• Eastern Cape Rising Sun

Remove pollution to control hyacinth

Photo by Peter Patsy Hoelandt

The water hyacinth cannot clog the Nahoon river, it is a misconception that it can. The plants will be washed down stream into the Estuary where the saline water will kill the plants, according to Kim Weaver, Community Engagement Officer for the Centre for Biological Control at Rhodes University’s Zoology and Entomology Department.

“Contrary to popular belief, water hyacinth is not able to remove nutrients fast enough to clean the water. However, once the removal of the weeds opens up space in the water, the likelihood of other problem plants to proliferate increases, highlighting the importance of managing pollution in the water,” added Weaver.

This comes after fears by locals that the widespread water hyacinth in the Nahoon river will eventually kill all the species. The hyacinth washed up on the Nahoon River after a heavy storm in February, 2020. The plant is one of the fastest growing plants known and if it is not controlled, it grows rapidly and forms a mat like layer.

“We have been monitoring the Nahoon River's invasive plant species, as the water hyacinth is not the only culprit here, for a while and it is alarming at how water hyacinth has taken over the system. We have released biological control insects on the Nahoon system over the years, unfortunately the system appears to be heavily polluted so this just exacerbates the infestation,” said Weaver.

Water hyacinth is one of the most invasive aquatic plants in the world originating from the Amazon Basin in South America. Water hyacinth was first recorded in South Africa in the early 1900s and has spread rapidly throughout the country’s waterways and dams.

The Centre for Biological Control is largely funded by the Department of Environment, Forest and Fisheries and their mandate is to research and implement biological control of invasive species. Weaver stressed the need for Municipalities to fix the water treatment works to address nutrient inflows. Invasive alien species, in terms of the law must be removed.

Spokesperson for the Metro, Samkelo Ngwenya the national Department of Water and Sanitation is mandated by legislation to coordinate efforts to control Water Hyacinth, as the custodian of water in South Africa.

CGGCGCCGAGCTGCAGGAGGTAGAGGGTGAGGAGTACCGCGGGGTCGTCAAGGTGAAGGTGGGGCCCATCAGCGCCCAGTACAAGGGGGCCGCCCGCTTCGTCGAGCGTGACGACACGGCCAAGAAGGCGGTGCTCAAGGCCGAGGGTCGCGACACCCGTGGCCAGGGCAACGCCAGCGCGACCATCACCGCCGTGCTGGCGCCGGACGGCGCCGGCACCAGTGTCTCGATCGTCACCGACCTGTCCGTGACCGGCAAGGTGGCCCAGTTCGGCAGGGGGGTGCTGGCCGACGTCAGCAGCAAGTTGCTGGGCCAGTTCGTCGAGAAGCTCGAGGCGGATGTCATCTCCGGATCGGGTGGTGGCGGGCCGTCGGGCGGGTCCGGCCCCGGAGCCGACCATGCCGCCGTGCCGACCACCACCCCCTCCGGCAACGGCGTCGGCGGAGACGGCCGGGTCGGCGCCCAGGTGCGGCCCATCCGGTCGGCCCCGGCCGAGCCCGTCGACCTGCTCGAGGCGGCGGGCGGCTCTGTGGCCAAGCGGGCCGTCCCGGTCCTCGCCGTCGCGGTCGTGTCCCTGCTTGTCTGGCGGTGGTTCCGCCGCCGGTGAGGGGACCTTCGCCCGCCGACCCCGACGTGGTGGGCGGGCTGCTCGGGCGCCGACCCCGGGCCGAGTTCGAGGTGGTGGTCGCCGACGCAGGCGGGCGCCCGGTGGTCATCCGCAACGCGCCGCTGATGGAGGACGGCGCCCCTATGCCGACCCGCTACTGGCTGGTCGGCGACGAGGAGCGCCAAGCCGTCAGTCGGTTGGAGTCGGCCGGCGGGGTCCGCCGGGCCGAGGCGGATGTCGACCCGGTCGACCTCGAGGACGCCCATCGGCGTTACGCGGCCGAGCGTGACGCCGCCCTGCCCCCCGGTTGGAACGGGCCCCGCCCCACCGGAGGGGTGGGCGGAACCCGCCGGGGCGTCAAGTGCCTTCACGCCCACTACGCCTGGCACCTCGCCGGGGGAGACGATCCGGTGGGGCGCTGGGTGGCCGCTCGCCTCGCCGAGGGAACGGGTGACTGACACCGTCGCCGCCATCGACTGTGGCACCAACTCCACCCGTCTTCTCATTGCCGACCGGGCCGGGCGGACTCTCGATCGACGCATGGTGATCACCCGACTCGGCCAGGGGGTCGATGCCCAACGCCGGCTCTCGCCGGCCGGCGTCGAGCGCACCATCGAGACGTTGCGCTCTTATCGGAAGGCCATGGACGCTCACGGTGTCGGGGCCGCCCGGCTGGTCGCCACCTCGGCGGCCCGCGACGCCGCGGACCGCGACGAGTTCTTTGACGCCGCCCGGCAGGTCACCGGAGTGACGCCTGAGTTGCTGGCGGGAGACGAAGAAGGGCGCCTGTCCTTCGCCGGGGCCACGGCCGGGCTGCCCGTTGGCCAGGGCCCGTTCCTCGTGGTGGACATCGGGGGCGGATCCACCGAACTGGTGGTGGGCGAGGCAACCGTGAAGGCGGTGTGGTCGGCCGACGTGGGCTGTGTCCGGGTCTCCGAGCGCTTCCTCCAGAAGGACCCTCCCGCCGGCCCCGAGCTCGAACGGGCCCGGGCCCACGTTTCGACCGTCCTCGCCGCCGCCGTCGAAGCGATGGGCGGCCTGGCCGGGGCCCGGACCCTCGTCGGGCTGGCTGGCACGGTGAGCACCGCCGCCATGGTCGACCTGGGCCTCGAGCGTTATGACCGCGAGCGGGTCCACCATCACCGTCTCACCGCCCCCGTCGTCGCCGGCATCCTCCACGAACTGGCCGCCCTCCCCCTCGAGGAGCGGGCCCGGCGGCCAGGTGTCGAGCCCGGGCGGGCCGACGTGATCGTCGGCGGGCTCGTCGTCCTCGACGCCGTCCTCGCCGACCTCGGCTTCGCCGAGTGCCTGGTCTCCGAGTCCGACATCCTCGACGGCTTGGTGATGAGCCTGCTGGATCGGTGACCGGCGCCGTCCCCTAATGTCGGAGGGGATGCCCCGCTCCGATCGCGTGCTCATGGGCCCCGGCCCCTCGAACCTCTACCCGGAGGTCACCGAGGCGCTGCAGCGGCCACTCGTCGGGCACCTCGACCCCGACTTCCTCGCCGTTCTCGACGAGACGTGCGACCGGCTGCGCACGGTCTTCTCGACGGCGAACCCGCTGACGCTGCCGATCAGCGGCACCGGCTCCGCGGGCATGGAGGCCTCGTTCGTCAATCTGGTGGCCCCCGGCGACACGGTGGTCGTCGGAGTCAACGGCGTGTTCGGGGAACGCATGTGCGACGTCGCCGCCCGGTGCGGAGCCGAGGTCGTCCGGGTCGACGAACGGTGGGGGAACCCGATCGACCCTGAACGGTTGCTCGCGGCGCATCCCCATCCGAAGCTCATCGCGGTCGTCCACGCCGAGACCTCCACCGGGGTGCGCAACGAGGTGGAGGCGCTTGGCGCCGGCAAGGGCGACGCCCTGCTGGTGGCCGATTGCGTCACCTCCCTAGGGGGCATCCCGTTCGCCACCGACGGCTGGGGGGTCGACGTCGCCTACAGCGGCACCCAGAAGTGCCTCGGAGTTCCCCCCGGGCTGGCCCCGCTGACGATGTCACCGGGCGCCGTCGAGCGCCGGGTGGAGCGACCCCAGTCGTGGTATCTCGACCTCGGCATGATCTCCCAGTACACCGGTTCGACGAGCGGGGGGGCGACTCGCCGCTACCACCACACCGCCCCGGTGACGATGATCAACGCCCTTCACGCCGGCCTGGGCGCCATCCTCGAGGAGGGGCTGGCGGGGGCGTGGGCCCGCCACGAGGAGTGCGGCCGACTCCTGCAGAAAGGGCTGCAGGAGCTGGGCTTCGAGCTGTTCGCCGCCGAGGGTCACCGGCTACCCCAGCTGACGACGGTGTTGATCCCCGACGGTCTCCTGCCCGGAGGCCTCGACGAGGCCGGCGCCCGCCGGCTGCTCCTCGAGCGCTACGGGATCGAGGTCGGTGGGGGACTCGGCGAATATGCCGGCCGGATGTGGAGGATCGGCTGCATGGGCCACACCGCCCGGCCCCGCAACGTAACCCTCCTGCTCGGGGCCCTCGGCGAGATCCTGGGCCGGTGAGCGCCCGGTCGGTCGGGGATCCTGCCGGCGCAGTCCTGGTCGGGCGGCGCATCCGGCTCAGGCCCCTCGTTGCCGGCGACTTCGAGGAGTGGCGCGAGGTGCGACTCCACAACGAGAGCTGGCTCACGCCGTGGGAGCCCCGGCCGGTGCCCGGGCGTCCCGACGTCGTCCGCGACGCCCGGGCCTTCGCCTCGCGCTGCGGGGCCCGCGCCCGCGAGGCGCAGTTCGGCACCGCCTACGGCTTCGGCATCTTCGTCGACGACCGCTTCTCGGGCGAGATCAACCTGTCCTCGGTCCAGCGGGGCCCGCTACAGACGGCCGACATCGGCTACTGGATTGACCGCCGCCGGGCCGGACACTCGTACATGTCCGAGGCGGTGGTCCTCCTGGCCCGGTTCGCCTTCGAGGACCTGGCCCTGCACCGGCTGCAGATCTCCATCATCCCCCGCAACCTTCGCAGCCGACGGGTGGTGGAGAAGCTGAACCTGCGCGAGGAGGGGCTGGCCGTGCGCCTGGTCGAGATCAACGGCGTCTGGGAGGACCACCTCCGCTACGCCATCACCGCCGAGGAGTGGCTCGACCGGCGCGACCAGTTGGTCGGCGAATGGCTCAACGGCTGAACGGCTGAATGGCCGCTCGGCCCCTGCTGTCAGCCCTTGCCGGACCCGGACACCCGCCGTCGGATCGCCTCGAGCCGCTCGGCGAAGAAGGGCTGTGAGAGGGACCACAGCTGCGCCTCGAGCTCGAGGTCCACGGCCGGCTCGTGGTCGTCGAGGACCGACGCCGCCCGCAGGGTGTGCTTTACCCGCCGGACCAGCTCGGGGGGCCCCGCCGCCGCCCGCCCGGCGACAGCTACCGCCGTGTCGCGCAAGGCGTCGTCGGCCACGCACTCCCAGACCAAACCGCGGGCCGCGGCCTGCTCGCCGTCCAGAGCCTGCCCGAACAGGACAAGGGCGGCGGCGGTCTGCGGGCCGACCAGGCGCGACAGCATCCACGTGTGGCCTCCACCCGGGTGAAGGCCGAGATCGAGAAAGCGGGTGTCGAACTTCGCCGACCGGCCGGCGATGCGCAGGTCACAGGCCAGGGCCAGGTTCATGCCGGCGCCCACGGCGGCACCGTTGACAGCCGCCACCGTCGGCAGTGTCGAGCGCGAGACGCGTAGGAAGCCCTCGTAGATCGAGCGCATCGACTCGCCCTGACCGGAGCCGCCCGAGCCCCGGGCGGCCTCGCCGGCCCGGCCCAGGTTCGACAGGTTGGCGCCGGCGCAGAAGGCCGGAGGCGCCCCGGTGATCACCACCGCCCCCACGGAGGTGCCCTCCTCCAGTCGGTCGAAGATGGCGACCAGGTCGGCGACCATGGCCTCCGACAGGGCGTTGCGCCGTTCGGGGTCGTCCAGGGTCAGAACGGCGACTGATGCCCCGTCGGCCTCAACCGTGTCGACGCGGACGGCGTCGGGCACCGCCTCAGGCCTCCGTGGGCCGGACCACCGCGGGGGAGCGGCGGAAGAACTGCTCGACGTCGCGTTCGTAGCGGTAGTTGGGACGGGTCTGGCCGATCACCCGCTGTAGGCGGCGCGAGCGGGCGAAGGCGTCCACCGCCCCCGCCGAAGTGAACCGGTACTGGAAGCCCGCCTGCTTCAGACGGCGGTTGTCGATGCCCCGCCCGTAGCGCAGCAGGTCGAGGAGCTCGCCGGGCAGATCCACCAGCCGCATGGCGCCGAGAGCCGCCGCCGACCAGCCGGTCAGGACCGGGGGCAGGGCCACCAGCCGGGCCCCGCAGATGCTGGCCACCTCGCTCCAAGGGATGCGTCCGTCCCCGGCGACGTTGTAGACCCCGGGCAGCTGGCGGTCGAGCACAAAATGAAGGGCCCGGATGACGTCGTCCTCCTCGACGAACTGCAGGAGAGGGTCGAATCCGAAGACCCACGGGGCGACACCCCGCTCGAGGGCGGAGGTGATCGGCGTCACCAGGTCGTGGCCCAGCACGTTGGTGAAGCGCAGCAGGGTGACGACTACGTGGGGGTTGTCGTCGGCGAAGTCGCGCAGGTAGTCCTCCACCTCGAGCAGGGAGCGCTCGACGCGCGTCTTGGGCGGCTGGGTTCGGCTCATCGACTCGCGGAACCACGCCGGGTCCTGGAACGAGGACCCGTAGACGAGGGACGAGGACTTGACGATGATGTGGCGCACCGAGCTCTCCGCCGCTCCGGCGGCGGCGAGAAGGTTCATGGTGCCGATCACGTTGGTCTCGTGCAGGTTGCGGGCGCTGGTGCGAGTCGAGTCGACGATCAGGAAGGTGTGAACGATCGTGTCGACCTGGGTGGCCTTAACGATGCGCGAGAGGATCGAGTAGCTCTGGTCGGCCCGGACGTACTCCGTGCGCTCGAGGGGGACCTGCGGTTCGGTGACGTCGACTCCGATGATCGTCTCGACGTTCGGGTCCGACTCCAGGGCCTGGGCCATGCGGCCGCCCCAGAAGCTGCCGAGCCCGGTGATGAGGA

“Of course, as a municipality our role is to ensure that we avoid sewage spillage and other similar contamination of streams and rivers, as this tends to result in more proliferation of hyacinths. As a municipality we would be part of any efforts led by the national Department of Water and Sanitation to implement control measures,” said Ngwenya.

Christo Theart, Chairperson of the Nahoon Estuary management believes that the old sewerage infrastructure causes polluted storm water to end up in the river and the beach, leading to the growth of hyacinth. He claims that polluted water makes it easier for the plant to grow as it takes nutrients out of the water.

The plant cannot survive in salt water, and if possible, to remove, it will only be for a short or medium term until the municipality fixes the sewerage infrastructure. It is hard to completely remove the plant as the water hyacinth grows fast and is able to double its size every 8 to 12 days. Its seeds can lay dormant in the sediment for 15 years.

SAM. We are in discussions with the Water and Sanitation Department of the BCMM. At a recent meeting they indicated that the Cambridge pump station will soon get a backup power supply. This will diminish sewerage spills into the Nahoon River below Cambridge Location.

The Forum is expecting the implementation of the Nahoon Estuary Management Plan by the Metro, which includes the audit and maintenance of the sewerage infrastructure and provision of a backup supply to all pump stations that affect the estuary.

East London Museum scientist Kevin Cole said, ‘The species of Eichhornia (water hyacinth) is normally either controlled mechanically, using bio-control agents or registered herbicides. An active programme of physically removing the hyacinth before it gets out of control is probably the best method,” he said.

Today masses of water hyacinth has been dislodged from the middle reaches of the Nahoon River and is being deposited along the coast at the mouth.

“Biocontrol can be highly effective and is also environmentally friendly. However, because it is a natural process it may take a longer time to get control of the problem. The most effective way to control water hyacinth is to remove pollution from the waterways,” concluded Weaver.


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